Financial Institutions Continue to Victimize Women
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UPDATED: May 26, 2016
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A senior female executive has sued Bank of America for gender discrimination in Manhattan federal district court.
Megan Messina, co-head of global structured credit products, complains that women at Bank of America are paid significantly less and treated like “second-class citizens.” Messina joined Bank of America in 2007 and was promoted to managing director in 2011.
Allegations of Unequal Pay
Messina alleges that she was paid less than half of the salary of a man who shares her title, earning $7.25 million from 2013 to 2015 compared to her coworker’s $17 million. She also claims that, although her boss told her that she had outperformed an equivalent male counterpart, he received a bonus 3.5 times the size of hers this past year. In 2015, Messina received a $1.55 million bonus, while this male colleague with the same title received $5.5 million. Messina estimates that she has been underpaid by $8.25 million while at Bank of America.
Messina claims that her male supervisor repeatedly excluded her from emails, meetings, and events that her 10 male counterparts and her clients were invited to. According to Messina’s complaint, when she complained about this treatment and filed whistleblower complaints, Bank of America retaliated against her. Messina is now on administrative leave.
$6 Million and Protection from Retaliation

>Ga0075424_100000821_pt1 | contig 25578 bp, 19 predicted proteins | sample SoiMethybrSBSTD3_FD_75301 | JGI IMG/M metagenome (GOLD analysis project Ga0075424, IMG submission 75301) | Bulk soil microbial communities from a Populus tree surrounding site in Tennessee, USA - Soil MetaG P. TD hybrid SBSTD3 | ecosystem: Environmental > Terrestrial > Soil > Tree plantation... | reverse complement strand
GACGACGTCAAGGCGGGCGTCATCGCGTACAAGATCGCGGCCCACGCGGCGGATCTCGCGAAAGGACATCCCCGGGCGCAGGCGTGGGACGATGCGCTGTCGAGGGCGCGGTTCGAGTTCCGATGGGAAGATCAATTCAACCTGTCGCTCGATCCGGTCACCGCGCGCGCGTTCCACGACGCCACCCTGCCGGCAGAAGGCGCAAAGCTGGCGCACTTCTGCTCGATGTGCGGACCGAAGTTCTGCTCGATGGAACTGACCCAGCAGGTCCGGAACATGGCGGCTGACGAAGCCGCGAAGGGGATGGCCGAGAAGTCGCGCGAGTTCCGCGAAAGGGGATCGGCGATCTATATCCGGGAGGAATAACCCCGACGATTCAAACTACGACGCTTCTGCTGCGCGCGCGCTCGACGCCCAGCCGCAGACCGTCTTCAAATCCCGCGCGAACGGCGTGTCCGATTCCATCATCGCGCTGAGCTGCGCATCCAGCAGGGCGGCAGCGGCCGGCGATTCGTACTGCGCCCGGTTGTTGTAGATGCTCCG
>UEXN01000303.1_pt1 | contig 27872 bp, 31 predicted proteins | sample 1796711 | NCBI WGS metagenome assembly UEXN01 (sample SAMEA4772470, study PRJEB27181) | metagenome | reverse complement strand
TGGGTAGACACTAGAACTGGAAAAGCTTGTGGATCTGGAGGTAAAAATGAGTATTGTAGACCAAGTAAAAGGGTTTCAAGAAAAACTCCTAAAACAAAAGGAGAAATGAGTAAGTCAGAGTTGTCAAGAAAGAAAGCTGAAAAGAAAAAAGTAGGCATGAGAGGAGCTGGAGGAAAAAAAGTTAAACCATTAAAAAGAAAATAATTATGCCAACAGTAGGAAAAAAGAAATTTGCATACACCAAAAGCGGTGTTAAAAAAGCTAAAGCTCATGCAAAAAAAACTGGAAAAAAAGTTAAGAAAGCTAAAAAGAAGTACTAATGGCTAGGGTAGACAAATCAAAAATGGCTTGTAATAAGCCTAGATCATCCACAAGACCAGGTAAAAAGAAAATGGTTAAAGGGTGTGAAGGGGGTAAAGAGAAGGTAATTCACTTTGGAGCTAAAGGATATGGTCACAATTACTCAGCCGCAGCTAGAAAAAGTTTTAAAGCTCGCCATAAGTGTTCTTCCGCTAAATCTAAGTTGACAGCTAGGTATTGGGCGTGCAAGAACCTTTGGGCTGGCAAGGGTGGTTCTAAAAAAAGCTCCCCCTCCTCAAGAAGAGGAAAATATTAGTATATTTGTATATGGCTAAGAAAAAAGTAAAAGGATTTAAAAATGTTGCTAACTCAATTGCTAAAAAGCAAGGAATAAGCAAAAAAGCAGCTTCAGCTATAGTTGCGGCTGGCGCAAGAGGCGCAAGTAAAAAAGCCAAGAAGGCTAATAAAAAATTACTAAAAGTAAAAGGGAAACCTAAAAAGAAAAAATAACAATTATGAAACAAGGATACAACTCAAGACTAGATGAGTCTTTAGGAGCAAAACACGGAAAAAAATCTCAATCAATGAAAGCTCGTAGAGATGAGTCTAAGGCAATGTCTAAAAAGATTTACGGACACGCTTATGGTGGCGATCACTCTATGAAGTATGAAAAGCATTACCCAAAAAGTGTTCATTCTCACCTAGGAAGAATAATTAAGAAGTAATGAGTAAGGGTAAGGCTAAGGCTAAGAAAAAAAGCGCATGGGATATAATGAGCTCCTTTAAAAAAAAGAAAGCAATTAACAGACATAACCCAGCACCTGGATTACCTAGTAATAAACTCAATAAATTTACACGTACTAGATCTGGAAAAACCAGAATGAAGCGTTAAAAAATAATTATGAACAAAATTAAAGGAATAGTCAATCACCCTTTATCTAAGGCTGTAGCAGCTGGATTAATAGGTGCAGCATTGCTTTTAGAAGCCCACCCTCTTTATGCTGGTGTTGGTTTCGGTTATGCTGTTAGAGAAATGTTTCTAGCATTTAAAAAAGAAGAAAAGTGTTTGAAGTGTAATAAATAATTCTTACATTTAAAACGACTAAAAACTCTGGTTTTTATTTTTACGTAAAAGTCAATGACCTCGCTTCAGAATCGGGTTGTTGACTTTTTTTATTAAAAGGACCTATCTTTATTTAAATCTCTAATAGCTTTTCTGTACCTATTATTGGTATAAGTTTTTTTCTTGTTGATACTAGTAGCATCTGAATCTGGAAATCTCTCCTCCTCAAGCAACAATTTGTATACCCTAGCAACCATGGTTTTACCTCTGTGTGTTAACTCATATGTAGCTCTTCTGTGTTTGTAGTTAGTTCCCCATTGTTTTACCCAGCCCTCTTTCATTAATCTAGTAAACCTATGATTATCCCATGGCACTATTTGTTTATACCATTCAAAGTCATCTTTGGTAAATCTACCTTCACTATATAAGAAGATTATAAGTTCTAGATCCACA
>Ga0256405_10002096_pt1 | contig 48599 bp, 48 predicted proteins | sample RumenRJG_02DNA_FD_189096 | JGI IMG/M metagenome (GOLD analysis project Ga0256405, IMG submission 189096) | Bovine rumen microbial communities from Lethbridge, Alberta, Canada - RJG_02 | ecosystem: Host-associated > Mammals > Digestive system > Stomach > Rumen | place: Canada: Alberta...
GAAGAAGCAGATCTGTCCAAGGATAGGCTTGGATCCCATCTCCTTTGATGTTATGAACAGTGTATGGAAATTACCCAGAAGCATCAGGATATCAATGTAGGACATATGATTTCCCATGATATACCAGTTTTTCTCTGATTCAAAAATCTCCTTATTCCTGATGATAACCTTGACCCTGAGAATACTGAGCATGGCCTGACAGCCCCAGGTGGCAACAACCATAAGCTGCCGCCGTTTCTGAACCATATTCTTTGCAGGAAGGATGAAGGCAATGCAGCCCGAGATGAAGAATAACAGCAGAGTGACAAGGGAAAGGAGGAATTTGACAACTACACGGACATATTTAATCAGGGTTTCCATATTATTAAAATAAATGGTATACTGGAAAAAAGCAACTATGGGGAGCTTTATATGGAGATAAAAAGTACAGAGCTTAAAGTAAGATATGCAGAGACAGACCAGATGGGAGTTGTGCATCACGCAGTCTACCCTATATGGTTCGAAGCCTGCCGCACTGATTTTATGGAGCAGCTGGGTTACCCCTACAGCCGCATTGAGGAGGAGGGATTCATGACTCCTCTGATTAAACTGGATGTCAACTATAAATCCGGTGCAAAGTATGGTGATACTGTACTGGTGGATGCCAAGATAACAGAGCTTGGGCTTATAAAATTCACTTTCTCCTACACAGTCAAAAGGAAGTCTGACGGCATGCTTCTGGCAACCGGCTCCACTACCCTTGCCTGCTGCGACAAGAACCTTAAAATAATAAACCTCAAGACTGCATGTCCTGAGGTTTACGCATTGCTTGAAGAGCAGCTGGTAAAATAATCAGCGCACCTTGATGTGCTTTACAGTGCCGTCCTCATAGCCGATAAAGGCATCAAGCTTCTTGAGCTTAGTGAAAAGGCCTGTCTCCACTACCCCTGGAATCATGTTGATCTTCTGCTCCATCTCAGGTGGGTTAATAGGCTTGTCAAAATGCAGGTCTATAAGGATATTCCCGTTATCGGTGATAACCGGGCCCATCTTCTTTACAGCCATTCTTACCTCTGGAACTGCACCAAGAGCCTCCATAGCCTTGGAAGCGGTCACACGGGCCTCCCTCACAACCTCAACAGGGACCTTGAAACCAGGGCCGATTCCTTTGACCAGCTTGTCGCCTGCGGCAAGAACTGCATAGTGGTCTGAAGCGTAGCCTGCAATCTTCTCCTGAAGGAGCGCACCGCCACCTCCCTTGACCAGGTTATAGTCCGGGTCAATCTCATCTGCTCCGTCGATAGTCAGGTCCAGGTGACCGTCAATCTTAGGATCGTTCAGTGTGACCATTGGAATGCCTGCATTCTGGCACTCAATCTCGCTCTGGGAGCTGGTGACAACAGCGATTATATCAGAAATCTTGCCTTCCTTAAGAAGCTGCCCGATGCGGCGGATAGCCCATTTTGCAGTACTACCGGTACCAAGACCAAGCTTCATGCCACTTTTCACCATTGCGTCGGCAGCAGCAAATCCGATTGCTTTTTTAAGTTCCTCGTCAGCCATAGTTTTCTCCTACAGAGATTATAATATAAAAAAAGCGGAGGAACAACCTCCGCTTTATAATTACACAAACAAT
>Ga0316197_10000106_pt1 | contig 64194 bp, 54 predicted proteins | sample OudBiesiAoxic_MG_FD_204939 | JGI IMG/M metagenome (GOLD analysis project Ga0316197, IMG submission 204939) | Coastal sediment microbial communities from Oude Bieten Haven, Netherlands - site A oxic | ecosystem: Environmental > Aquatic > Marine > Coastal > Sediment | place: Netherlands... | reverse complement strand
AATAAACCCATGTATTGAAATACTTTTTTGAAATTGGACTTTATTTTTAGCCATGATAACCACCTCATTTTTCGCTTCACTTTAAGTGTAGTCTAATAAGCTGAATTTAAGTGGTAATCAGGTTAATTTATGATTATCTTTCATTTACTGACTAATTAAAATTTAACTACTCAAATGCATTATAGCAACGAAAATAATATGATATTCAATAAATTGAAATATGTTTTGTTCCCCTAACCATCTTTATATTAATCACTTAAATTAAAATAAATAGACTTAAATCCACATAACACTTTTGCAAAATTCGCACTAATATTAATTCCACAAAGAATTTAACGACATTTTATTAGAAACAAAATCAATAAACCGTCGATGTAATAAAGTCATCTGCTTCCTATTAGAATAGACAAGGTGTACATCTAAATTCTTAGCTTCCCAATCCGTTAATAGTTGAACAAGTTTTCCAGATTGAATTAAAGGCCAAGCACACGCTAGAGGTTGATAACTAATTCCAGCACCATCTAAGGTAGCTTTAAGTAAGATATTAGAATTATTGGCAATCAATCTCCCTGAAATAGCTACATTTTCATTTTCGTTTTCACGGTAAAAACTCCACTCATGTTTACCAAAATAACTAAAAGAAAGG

Messina, 42, is a single mother and the sole custodian of three children, ages 11, nine, and six. She is seeking at least $6 million for being underpaid, unspecified compensatory and punitive damages, and an order barring Bank of America from discriminating and retaliating against her.
Spokesperson for Bank of America, Bill Halldin, stated that Bank of America “take[s] all allegations of inappropriate behavior seriously and investigate[s] them thoroughly.”
Messina’s lawyer, Jonathan Sack stated “[t]he bank is condoning bad behavior, and blaming the victim… It’s one thing to pay women less, but another to reward crookery.”
The case is Messina v. Bank of America Corp., 1:16- cv-03653, U.S. District Court, Southern District of New York (Manhattan). Messina has also filed a charge of discrimination with the Equal Opportunity Commission and a complaint with the Labor Department alleging whistleblower retaliation. Messina alleges that she told her supervisors that she witnessed illegal and unethical trading practices, qualifying her as a whistleblower under the Dodd-Frank financial overhaul law.
Messina’s lawsuit is not unique. Several other large financial institutions have been the subject of gender discrimination lawsuits over the past several years.
In 2008, Citibank paid $33 million to settle a suit brought by the female brokers of its Smith Barney subsidiary, alleging that the company continued to discriminate against female workers after a sexual-harassment settlement in 1997.
In 2007, Morgan Stanley set up a $46 million claims pool to settle the sexual discrimination lawsuit brought by former financial advisors who claimed that the firm paid females employees less than their male counterparts and gave them fewer opportunities for promotions.
In 2005, UBS AG was ordered to pay $29.3 million to a former saleswomen in a sex discrimination case. That case subsequently settled.
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